And this points to another value behind our growth—to pursue growth thoughtfully and responsibly, not for its own sake, but rather in service to our mission, vision, and values. We approach growth like a team of mountain climbers—planning a route that takes us up steep faces when need be, followed by plateaus of sustainable rest. While considering our growth plan, we ask ourselves these 6 questions:

  1. What is unsatisfactory about our current level of operation? Where are we falling short in relation to our vision, mission, and values?

  2. Would growth remedy the problem?

  3. To what scale do we need to grow to remedy the problem?

  4. Is that scale sustainable and profitable? What new problems would this growth introduce?

  5. What resources (time, money, human capital, raw materials) do we need to grow to that scale?

  6. Can we access and implement those resources sustainably?

Our annual planning for 2020 will be in full swing for the next 90 days, and we are asking ourselves these questions in earnest. We want to continue to staff up to sustainably support our operations. We want to increase the compensation we are able to offer. We want to be able to offer subsidized childcare. We want more space for warehousing and order fulfillment. We want to be able to dedicate more resources to training and employee support. All that translates to a higher breakeven. So over the next 3 months, we will plan another ascent, look for some resting spot higher up the mountain, tie one long rope around all our waists like in the movies and head out.

Like I said, financial reporting sometimes feels like ecosystem ecology to me. And I wanted this note to give a bit of insight into one of the most important aspects of our small East Fork ecosystem: the people who work here. But I also hope that you are able to see what role that you, the customer, occupy. Extending the metaphor: maybe you are the sun, falling on all our upturned leaves and driving all our photosynthesis. Or perhaps you are some rare moth that comes out only at night, pollinating our flowers so we can bear fruit. Or maybe you are the fruit tree, under which we eat and work.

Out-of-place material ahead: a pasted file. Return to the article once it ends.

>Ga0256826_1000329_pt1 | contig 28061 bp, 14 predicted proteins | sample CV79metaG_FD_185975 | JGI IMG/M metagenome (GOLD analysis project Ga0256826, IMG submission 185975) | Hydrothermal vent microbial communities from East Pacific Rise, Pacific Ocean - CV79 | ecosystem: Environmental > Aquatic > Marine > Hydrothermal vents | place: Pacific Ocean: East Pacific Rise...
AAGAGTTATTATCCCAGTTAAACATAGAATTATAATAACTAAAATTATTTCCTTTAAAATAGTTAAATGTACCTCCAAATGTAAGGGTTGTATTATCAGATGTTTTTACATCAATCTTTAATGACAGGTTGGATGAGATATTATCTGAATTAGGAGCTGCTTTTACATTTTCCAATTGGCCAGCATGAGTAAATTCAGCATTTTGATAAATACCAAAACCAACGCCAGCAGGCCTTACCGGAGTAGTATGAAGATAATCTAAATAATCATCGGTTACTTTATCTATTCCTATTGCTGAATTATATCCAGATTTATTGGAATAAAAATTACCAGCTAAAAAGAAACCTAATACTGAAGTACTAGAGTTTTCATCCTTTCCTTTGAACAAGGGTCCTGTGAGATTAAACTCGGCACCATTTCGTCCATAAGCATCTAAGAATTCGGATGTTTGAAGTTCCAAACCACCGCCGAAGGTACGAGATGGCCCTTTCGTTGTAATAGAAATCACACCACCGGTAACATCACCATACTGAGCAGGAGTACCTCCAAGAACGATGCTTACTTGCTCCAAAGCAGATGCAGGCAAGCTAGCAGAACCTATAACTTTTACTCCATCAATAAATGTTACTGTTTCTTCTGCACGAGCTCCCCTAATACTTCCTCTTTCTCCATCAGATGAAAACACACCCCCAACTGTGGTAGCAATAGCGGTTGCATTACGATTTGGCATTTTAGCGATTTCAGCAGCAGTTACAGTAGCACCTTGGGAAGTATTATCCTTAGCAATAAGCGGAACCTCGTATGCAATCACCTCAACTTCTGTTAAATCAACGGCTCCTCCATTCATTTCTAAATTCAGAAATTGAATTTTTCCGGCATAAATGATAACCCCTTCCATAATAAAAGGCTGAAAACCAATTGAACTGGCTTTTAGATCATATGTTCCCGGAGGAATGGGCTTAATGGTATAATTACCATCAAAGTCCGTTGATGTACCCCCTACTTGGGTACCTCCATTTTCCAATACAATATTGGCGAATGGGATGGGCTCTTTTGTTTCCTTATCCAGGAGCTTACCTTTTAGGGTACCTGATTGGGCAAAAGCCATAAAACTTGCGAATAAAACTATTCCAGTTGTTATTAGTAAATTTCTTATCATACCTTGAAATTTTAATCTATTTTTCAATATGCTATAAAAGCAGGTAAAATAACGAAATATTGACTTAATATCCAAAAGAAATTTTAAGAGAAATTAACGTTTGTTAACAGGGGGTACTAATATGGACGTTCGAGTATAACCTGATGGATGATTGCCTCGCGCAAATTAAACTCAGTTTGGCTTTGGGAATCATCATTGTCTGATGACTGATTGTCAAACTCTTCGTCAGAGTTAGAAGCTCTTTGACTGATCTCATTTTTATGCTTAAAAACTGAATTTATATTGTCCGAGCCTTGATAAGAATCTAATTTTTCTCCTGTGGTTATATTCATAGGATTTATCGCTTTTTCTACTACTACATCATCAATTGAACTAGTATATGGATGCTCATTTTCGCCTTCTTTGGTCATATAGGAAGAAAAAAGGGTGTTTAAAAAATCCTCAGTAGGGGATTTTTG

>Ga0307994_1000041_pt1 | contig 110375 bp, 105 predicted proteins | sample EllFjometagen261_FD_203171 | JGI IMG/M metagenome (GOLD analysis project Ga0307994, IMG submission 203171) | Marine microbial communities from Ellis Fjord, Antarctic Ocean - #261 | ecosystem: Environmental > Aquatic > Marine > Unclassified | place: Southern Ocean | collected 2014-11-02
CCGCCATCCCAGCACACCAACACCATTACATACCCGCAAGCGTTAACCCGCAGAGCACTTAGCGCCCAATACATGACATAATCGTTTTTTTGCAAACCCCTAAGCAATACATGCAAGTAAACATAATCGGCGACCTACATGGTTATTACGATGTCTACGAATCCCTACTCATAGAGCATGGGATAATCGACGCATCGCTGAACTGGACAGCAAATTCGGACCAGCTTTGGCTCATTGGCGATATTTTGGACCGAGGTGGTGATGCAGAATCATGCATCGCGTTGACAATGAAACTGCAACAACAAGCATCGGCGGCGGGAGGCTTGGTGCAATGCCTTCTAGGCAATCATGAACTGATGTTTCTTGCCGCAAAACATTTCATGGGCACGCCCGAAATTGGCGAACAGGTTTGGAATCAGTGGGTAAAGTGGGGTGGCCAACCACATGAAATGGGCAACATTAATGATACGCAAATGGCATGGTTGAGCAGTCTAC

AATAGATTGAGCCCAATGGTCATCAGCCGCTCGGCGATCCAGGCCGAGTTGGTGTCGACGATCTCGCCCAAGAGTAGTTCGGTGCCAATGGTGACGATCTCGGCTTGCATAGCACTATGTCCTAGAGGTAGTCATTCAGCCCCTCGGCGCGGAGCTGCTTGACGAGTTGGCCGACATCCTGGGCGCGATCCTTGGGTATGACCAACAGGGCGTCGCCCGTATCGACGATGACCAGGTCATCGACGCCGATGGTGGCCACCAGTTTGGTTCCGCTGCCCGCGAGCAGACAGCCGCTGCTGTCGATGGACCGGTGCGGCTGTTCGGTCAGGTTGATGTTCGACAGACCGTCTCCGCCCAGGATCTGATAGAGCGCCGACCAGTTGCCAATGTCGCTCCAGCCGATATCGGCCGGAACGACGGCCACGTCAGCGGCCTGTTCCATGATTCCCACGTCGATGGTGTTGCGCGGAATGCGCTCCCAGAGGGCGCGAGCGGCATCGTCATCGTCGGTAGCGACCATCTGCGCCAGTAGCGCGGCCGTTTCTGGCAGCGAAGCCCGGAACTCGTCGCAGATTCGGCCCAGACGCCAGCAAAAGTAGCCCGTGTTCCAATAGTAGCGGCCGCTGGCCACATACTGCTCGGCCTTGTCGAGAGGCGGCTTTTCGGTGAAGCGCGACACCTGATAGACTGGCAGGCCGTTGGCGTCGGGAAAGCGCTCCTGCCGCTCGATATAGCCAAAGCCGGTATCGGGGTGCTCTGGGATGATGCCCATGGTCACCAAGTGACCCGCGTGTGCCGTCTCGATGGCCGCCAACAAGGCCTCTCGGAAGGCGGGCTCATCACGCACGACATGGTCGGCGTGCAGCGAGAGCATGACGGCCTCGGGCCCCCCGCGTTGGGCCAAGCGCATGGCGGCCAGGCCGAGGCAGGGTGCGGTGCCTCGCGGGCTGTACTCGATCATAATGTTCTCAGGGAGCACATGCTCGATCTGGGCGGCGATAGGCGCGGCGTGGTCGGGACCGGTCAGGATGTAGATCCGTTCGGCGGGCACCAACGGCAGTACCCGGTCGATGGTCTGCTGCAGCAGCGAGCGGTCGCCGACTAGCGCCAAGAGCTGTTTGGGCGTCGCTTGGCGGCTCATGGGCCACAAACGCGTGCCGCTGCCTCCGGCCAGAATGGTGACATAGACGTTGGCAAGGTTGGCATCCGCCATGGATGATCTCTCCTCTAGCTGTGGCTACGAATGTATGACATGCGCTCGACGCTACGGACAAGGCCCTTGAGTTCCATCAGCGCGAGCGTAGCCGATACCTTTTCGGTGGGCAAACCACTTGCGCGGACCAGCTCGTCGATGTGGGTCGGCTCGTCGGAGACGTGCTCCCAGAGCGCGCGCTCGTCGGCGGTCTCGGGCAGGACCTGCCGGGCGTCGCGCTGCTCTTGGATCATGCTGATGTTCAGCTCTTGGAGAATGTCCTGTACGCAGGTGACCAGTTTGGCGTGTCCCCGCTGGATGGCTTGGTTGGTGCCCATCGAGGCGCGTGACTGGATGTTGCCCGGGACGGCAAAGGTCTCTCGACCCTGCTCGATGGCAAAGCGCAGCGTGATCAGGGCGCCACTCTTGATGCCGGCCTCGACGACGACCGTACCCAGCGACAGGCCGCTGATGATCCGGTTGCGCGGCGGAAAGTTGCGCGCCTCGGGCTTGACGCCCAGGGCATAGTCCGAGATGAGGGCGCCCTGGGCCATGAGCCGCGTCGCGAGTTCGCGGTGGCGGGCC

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Thanks so much for your business transparency. It is encouraging to see people wrestling with the system, striving to take care of the community and the planet. Do you have any recommended books or resources on business ethics?


You guys are amazing. I am grateful that you are all brave enough to make the mug for me. Really I am. I love coffee in my East Fork mug every morning. I love even more that you take care of your people. It’s so simple. Thank you🌀


I appreciate your transparency. There are a handful of small business like East Fork making what I call ‘hand guided’ goods (SallyeAnder.com is another) and I see them as role models for solo/small makers that want to scale in a responsible way. Thanks for sharing.

Brett Torrey Haynes

I just wanted to offer a heartfelt thank you for this glimpse into the part of a business that is almost uniformly hidden from the consumer. As if it’s not enough to be sending a product into the world that brings genuine delight daily, to know that you’re also working to support and sustain your community makes your pottery just that much more beautiful. So, thank you for the insight and for setting a fine example (and a very fine table).

Cheers to you all-

Liz Feinberg

Thanks for giving us this view of life as the CFO at EF, not many companies are willing to be this open, so kudos! Kudos, too, for recognizing our community needs people who love their work and are paid a living wage to do that work.
It gives me all those warm and fuzzy feelings I want when I use my EF pottery and it is reinforced weekly when I serve food at The Haywood Street Downtown Welcome Table on those beautiful plates that have been very generously donated by EF.
I love your work, I love what you do for our community and I wish you all a successful planning time and many many more years of success.

Kerry Smithwick